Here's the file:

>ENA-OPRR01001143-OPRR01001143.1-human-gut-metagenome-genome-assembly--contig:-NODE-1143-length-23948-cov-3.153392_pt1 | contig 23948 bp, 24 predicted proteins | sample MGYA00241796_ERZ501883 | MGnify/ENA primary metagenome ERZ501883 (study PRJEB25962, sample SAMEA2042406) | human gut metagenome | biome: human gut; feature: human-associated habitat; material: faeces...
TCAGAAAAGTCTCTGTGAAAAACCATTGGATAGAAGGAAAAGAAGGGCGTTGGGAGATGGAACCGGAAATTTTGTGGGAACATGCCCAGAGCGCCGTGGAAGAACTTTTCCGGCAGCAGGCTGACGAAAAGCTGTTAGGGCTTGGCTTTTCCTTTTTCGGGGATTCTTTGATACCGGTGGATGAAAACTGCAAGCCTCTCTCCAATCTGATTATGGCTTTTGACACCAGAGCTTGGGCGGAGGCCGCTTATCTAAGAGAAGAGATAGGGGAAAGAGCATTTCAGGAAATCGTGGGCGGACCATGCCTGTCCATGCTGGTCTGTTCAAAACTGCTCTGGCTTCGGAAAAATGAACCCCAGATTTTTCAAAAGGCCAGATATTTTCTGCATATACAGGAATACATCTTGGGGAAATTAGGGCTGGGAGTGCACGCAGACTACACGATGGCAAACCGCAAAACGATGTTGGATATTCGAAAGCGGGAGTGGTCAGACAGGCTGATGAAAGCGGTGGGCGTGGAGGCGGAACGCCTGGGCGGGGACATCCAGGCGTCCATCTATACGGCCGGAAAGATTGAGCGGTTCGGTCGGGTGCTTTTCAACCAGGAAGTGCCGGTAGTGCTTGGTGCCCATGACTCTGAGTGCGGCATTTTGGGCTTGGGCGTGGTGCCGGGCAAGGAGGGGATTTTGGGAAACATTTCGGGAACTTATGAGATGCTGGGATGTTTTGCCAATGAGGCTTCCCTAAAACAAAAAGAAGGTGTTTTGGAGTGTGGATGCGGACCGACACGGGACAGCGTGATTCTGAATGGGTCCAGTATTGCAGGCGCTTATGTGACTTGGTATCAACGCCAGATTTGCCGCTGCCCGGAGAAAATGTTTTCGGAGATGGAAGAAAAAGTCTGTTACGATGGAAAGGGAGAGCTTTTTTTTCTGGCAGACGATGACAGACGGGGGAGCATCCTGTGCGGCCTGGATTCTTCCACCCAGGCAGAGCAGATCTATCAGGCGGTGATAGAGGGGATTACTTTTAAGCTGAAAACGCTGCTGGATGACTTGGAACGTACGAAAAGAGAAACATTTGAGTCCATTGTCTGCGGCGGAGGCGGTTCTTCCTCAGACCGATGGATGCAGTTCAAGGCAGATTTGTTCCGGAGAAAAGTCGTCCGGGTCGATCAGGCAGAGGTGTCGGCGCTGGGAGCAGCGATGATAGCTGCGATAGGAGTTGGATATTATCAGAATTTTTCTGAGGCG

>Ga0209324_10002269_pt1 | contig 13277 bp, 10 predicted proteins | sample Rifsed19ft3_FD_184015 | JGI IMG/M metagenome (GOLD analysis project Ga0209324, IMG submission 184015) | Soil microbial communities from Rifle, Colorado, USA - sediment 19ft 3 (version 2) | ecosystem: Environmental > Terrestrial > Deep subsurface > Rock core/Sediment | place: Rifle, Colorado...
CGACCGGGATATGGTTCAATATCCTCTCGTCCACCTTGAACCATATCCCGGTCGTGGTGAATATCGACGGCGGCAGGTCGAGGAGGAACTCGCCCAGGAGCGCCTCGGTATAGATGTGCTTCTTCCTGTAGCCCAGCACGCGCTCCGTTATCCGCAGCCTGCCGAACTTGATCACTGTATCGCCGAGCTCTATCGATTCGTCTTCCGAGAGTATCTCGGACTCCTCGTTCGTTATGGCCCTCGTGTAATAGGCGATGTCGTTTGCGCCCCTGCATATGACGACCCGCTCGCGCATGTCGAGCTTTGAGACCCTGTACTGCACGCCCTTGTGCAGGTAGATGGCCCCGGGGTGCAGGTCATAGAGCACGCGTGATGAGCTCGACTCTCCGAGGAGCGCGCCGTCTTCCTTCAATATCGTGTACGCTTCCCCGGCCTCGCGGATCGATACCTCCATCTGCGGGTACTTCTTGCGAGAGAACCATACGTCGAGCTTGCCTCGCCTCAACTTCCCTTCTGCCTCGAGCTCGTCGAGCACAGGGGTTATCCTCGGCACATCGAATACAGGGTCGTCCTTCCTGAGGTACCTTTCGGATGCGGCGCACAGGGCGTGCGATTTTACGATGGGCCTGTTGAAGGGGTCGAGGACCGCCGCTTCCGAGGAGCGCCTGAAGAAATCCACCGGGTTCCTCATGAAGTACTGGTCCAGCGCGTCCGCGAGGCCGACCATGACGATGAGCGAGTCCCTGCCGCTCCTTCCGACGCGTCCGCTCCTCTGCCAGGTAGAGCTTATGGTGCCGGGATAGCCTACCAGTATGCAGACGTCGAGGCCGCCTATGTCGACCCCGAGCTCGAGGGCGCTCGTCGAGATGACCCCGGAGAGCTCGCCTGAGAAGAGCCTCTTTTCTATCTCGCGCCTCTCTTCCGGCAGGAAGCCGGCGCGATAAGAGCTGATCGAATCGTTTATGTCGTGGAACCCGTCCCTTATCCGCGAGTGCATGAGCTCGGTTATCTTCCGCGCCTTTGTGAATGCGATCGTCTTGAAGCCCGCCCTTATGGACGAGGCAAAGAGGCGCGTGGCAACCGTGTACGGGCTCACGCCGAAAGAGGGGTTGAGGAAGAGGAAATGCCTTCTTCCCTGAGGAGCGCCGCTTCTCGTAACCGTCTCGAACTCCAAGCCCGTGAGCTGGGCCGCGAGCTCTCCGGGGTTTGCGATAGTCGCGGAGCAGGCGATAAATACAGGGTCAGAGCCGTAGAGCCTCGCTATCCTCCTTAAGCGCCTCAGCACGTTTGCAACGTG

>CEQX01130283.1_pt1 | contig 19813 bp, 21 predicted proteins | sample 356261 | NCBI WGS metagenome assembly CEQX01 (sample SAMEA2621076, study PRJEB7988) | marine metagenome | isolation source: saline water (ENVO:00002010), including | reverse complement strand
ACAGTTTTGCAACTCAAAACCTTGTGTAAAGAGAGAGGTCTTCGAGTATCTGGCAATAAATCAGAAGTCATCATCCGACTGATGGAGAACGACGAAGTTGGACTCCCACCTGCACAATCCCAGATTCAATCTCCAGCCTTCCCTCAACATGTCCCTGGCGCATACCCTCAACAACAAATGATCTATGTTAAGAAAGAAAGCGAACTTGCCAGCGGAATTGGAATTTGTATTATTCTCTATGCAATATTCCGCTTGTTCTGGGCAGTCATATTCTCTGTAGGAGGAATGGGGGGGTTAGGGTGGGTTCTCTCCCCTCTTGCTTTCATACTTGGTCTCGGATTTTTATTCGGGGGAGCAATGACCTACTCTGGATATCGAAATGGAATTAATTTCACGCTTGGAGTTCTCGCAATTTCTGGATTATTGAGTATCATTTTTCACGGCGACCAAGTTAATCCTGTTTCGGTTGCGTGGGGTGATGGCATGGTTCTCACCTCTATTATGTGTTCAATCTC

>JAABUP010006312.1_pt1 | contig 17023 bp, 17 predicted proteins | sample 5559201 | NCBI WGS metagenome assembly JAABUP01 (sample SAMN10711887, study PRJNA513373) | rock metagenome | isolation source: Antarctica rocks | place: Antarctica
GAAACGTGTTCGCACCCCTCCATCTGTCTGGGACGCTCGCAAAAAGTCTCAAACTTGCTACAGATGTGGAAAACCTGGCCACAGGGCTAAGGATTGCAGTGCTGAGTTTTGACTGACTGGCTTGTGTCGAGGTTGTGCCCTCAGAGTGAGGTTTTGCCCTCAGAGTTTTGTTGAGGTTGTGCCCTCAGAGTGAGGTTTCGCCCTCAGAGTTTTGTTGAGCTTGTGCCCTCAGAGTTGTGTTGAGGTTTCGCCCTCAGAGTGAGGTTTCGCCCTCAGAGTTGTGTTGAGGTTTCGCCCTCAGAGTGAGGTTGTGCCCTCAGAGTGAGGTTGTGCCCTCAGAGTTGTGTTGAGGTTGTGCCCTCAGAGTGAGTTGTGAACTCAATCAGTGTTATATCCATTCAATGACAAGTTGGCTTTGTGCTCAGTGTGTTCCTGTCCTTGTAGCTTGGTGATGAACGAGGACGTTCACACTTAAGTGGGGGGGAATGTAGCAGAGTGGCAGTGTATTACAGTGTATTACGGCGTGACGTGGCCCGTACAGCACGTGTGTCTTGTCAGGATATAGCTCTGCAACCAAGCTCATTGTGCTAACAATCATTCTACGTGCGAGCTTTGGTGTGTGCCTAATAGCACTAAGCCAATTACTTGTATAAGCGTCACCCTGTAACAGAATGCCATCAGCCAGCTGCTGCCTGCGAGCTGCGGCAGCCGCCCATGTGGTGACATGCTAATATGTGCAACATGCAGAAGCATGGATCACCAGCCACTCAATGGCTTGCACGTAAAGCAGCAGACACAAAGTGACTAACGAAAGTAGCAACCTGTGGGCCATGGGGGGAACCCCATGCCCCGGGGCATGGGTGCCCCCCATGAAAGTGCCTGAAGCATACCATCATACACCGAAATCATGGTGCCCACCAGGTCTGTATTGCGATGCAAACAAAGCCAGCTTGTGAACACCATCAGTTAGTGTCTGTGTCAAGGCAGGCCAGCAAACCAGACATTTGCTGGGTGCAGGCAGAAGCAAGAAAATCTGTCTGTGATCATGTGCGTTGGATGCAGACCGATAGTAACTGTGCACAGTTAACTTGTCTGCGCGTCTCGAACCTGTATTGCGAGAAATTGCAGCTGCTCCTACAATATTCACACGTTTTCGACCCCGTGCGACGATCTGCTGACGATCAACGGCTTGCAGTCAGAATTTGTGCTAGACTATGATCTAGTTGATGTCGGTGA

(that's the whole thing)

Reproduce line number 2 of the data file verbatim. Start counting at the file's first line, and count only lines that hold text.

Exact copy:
TCAGAAAAGTCTCTGTGAAAAACCATTGGATAGAAGGAAAAGAAGGGCGTTGGGAGATGGAACCGGAAATTTTGTGGGAACATGCCCAGAGCGCCGTGGAAGAACTTTTCCGGCAGCAGGCTGACGAAAAGCTGTTAGGGCTTGGCTTTTCCTTTTTCGGGGATTCTTTGATACCGGTGGATGAAAACTGCAAGCCTCTCTCCAATCTGATTATGGCTTTTGACACCAGAGCTTGGGCGGAGGCCGCTTATCTAAGAGAAGAGATAGGGGAAAGAGCATTTCAGGAAATCGTGGGCGGACCATGCCTGTCCATGCTGGTCTGTTCAAAACTGCTCTGGCTTCGGAAAAATGAACCCCAGATTTTTCAAAAGGCCAGATATTTTCTGCATATACAGGAATACATCTTGGGGAAATTAGGGCTGGGAGTGCACGCAGACTACACGATGGCAAACCGCAAAACGATGTTGGATATTCGAAAGCGGGAGTGGTCAGACAGGCTGATGAAAGCGGTGGGCGTGGAGGCGGAACGCCTGGGCGGGGACATCCAGGCGTCCATCTATACGGCCGGAAAGATTGAGCGGTTCGGTCGGGTGCTTTTCAACCAGGAAGTGCCGGTAGTGCTTGGTGCCCATGACTCTGAGTGCGGCATTTTGGGCTTGGGCGTGGTGCCGGGCAAGGAGGGGATTTTGGGAAACATTTCGGGAACTTATGAGATGCTGGGATGTTTTGCCAATGAGGCTTCCCTAAAACAAAAAGAAGGTGTTTTGGAGTGTGGATGCGGACCGACACGGGACAGCGTGATTCTGAATGGGTCCAGTATTGCAGGCGCTTATGTGACTTGGTATCAACGCCAGATTTGCCGCTGCCCGGAGAAAATGTTTTCGGAGATGGAAGAAAAAGTCTGTTACGATGGAAAGGGAGAGCTTTTTTTTCTGGCAGACGATGACAGACGGGGGAGCATCCTGTGCGGCCTGGATTCTTCCACCCAGGCAGAGCAGATCTATCAGGCGGTGATAGAGGGGATTACTTTTAAGCTGAAAACGCTGCTGGATGACTTGGAACGTACGAAAAGAGAAACATTTGAGTCCATTGTCTGCGGCGGAGGCGGTTCTTCCTCAGACCGATGGATGCAGTTCAAGGCAGATTTGTTCCGGAGAAAAGTCGTCCGGGTCGATCAGGCAGAGGTGTCGGCGCTGGGAGCAGCGATGATAGCTGCGATAGGAGTTGGATATTATCAGAATTTTTCTGAGGCG